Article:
How has the obesity epidemic in the US affect how orthopedic surgeons approach pre- and post-procedure care?
The tools and resources available in orthopedic care are in abundance compared to just decades ago, but the burden of growing patient obesity could practically negate such advances.
In an interview with MD Magazine®, Claudette Lajam, MD, an orthopedic surgeon with NYU Langone, explained exactly how obesity affects hip and knee reconstruction patients, and also highlights exactly how technological advances have made modern orthopedic procedures a more guaranteed success for the surgeon and patient.
MD Mag: Do orthopedic surgeons have to address patient issues related to the increased prevalence of obesity?
Lajam: Obesity is a tremendous issue in orthopedic care. As you can imagine, when you put a lot more weight across the joint, it wears out faster. The way our bodies are made, the muscles multiply the weight of the body, when you're talking about joint forces.
So in your knee, you can have as much as 6 times your body weight across that knee joint when you're doing certain activities. So obesity is a tremendous problem when you're talking about arthritis—not only for the degree of pathology that you see, but also pain. When you're heavier and putting more force across an arthritic joint, it's going to hurt more.
One of the things we have to deal with—and now, really pushing patients to do—is work as hard as they can to get their weight lower if they are obese. The other thing about obesity is that we're not talking about healthy obesity. We're talking about very unhealthy obesity. Many folks who are obese are fat, but they don't get good nutrition. They are eating bad food, they're not eating protein, their blood protein levels are typically low.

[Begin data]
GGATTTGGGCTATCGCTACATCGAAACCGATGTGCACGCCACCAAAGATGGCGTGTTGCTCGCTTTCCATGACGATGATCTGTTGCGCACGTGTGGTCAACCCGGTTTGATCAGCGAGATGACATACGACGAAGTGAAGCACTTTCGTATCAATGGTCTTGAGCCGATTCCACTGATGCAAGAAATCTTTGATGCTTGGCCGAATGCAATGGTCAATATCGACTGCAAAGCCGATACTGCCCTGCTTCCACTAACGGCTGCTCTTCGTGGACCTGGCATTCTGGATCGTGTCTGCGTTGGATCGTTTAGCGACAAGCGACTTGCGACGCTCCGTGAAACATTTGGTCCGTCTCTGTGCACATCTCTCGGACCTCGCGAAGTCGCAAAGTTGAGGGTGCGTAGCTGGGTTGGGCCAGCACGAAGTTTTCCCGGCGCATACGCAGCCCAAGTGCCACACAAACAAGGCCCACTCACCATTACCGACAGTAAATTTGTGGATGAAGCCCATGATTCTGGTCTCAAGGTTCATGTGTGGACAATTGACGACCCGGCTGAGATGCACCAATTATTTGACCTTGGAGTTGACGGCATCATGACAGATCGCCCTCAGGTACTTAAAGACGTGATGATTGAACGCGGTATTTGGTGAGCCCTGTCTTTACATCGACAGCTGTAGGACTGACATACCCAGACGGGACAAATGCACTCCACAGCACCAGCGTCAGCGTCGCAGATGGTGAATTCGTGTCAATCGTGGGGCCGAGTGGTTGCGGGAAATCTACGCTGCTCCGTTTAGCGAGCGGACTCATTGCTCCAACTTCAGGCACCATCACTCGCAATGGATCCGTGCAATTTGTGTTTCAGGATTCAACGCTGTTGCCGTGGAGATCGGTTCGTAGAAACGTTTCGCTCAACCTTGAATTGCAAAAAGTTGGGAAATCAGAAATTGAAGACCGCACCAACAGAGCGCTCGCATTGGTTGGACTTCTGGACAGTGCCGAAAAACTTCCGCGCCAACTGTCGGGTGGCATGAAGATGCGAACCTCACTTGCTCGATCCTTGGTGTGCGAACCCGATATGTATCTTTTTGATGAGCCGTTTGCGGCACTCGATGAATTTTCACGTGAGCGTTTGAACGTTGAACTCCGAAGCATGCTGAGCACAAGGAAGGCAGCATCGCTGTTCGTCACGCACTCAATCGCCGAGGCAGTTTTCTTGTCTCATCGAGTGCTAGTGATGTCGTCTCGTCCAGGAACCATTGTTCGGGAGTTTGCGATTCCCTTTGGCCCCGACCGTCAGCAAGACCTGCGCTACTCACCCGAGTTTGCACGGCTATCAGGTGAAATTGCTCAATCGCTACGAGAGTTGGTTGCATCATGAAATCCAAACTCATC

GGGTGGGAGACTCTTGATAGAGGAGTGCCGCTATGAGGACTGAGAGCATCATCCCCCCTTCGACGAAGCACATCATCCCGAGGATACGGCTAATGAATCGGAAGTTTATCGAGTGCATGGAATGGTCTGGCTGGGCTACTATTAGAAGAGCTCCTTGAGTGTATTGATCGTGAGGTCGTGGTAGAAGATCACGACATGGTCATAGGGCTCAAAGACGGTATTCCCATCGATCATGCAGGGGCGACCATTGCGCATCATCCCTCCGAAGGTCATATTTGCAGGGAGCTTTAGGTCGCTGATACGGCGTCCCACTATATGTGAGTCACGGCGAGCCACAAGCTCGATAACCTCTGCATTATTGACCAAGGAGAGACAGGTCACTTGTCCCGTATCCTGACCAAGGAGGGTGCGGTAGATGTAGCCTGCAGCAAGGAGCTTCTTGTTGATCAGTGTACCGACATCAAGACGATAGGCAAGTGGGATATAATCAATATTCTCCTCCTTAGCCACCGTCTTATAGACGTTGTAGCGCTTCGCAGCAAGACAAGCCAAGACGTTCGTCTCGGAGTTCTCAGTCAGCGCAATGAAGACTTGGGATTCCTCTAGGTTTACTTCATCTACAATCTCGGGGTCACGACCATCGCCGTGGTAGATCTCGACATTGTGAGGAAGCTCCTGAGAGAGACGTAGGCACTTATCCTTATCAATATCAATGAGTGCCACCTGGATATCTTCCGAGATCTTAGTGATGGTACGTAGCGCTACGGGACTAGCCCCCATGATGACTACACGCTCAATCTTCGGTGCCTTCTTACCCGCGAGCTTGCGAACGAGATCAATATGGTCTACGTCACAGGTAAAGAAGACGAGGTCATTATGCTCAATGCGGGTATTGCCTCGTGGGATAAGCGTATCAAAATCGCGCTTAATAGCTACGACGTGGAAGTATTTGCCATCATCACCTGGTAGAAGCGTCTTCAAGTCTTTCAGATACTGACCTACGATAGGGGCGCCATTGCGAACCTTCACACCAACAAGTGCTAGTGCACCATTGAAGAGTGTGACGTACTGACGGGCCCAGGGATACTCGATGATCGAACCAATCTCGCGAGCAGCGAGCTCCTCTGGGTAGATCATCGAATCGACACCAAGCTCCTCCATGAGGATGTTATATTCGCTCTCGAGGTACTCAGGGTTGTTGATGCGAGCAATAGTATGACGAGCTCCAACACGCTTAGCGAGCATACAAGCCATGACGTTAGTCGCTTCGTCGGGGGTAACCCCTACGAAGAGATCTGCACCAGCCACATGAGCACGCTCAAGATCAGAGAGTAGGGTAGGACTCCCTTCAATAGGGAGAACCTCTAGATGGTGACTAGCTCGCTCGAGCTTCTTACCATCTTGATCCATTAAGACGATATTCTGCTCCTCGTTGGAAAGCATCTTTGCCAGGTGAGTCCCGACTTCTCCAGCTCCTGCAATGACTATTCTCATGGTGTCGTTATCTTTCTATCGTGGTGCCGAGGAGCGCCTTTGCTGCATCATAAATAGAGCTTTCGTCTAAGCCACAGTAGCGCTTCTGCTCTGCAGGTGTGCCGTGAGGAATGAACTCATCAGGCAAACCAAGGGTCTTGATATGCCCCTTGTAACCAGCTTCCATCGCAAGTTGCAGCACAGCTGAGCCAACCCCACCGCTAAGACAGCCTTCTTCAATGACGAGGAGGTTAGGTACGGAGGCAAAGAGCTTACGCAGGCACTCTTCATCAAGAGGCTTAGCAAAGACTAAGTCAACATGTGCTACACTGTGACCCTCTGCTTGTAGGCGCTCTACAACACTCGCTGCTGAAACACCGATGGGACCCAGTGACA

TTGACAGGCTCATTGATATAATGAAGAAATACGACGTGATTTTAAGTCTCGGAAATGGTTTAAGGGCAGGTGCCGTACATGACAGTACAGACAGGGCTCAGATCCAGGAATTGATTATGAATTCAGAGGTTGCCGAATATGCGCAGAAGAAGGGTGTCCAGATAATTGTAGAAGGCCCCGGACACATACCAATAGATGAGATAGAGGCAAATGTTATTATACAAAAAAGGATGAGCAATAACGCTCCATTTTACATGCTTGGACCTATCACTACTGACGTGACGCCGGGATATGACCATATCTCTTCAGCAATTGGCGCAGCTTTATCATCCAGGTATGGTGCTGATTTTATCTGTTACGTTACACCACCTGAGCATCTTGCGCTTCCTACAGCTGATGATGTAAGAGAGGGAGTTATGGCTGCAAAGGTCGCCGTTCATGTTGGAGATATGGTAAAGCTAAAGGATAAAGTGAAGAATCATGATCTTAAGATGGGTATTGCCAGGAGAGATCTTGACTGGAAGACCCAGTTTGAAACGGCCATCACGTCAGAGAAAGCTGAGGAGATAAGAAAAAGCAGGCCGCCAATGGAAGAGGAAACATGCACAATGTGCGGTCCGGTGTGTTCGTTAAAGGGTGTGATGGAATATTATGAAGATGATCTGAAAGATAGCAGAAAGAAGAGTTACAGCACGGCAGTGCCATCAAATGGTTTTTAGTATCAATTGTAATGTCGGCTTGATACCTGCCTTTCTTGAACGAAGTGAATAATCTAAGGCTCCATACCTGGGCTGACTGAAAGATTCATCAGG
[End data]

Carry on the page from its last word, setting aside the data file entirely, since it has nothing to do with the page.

We call this a metabolic syndrome more than we call it obesity. You're having the impact of the added weight on the joints, and also poor overall soft tissue in the body. You have to deal with a few things before you have to move on to doing surgery on these folks, because you want them to do well after surgery. If they aren't healthy, they're not going to do as well.
What advances have improved the current state of care?
Orthopedic surgery, especially joint replacement, has exploded over the past 30-40 years. It's almost amazing that the first joint replacements were done less than 50 years ago, and we have advanced so much in terms of the type of artificial joints we can offer people, the bearing surfaces and materials that we now have available to us, the tools we have available to us to put these pieces in the places we want them.
Like with navigation and robotics, we have a lot of tools we can use to help us not only serve more patients, but also put implants in a position that is optimal to allow them to last longer. Something done 35 years ago was done based on the surgeon's view and without as many tools. But now we have all these tools that help the surgeon make better decisions during surgery so the patient can have a better benefit from it.